September California Trail Social Media Posts: Week 3

September 15 – A 5-month virtual road trip along the California Trail

The first wagon route established over the Sierra Nevadas followed the Truckee River. After crossing the 40-mile desert, emigrants were thrilled to have reached water and shade trees. There is a wayside interpretive exhibit located in the westbound I-80 rest area just west of Wadsworth, NV (GPS coordinates -119.336, 39.603) and the accompanying illustration is from that exhibit. Trails West produces a good driving guide to the Trail (available at https://emigranttrailswest.org/trail-guides-for-purchase/truckee-trail-driving-guide/) and you can also find information about the T-Rail markers along the trail on the California Trail Center app at https://ctic.oncell.com/en/truckee-river-to-donner-lake-263617.html.

John Markle (https://www.octa-journals.org/merrill-mattes-collection/diary-of-john-markle-1849-letter-to-the-donner-trail-marking-expedition-from-wendell-robie-1940) described his reaching Truckee River after crossing the desert on August 12, 1849: “About 4 o’clock, Graves and I started ahead of the teams for the Salmon Trout [Truckee] River on foot, with a canteen of coffee and one of hot water and some biscuit. The road was beautiful for 12 miles during which time we passed a salt spring, but the water could not be used. We then ascended a little hill which was steep and very sandy and continued so for 10 miles which brought us to the river, where we arrived between 11 and 12 o’clock in the night. The water was clear and cool. Before we drank any, we filled our canteens and before we were satisfied we drank five pints apiece. We then got in among the willows and slept the balance of the night as comfortably as if we were on a bed of feathers. Three of the wagons got to the river about an hour after sunrise and the other three were left in the sand as their mules gave out. They brought the mules on to the river and watered them and turned them out to graze with the intention of going back for their wagons in the evening.”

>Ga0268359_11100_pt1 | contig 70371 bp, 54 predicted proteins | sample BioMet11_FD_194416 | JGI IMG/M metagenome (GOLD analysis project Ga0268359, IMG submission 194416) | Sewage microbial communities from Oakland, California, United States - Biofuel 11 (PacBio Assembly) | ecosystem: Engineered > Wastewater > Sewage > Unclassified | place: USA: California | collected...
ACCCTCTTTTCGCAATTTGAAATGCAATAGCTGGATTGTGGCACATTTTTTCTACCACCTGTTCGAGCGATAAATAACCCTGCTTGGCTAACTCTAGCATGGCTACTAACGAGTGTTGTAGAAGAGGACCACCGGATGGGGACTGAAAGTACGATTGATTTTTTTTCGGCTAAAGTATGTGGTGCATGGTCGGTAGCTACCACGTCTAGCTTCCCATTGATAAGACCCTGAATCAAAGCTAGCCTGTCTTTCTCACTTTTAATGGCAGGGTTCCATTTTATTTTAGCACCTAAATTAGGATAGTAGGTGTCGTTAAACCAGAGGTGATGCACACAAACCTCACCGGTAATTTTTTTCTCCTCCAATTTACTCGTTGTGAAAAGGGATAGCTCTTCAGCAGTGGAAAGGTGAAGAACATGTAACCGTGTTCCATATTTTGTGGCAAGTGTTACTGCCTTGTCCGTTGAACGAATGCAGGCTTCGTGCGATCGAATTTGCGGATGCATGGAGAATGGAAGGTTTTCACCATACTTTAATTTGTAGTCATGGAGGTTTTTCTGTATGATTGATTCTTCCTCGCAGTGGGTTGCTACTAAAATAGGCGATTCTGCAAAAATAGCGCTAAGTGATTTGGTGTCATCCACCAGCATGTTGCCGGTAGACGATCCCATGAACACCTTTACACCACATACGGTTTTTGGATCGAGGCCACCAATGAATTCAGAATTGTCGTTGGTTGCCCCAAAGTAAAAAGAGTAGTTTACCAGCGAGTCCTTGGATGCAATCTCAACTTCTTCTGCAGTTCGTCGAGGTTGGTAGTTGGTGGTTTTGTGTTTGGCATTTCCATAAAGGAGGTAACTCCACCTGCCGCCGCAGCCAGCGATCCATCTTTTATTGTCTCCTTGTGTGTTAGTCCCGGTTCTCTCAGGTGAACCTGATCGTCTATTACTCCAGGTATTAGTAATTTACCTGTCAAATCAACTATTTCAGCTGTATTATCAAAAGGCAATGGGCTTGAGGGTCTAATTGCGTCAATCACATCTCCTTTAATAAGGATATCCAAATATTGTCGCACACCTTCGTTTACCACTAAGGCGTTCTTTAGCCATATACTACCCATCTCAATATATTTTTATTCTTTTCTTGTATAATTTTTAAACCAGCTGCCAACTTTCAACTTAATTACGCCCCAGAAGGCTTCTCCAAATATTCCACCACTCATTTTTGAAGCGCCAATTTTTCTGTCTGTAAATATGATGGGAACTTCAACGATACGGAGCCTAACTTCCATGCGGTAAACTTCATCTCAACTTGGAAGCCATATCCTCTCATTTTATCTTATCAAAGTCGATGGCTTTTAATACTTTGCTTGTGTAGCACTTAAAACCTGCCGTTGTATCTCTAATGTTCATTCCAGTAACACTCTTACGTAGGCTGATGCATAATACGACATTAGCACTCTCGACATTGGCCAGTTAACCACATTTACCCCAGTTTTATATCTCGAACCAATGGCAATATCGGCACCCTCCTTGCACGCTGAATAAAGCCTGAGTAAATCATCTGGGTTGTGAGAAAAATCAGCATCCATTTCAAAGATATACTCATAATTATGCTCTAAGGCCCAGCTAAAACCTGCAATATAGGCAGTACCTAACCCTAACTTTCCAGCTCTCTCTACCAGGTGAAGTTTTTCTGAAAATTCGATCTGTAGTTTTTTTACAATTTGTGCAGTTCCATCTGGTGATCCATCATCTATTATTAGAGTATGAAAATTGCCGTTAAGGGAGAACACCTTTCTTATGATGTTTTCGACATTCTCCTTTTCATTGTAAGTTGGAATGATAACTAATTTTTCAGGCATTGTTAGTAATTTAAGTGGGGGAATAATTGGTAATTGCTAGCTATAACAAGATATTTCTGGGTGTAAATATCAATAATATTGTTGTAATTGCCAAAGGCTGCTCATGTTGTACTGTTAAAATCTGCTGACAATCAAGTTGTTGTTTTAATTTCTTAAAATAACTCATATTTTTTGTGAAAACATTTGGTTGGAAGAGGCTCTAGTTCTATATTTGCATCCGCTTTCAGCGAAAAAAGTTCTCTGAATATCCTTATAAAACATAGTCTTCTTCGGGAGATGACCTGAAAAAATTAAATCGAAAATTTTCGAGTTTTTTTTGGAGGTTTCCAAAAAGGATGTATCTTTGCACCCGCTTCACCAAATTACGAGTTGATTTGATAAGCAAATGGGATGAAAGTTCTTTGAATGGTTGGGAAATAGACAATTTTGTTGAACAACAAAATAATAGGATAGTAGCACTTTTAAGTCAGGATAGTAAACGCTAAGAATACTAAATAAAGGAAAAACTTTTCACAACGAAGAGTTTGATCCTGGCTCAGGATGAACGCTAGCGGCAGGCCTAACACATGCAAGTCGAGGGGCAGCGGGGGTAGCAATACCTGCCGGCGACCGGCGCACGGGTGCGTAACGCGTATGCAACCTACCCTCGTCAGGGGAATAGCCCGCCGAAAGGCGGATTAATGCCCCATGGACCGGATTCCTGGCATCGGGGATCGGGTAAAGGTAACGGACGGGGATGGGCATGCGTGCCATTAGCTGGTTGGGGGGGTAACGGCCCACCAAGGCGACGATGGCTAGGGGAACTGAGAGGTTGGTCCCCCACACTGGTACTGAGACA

September 16 – A 5-month virtual road trip along the California Trail

Donner Memorial State Park (https://www.parks.ca.gov/?page_id=503 GPS coordinates -120.227, 39.322) is the site of the 1846/47 winter lodging of the ill-fated Donner party. The accompanying photograph is from their website. You can visit the interpretive center there and hike the trails through the forest and around the lake. The Donner’s were following the Truckee route and were trapped by an October snowstorm that led to a deadly winter for them.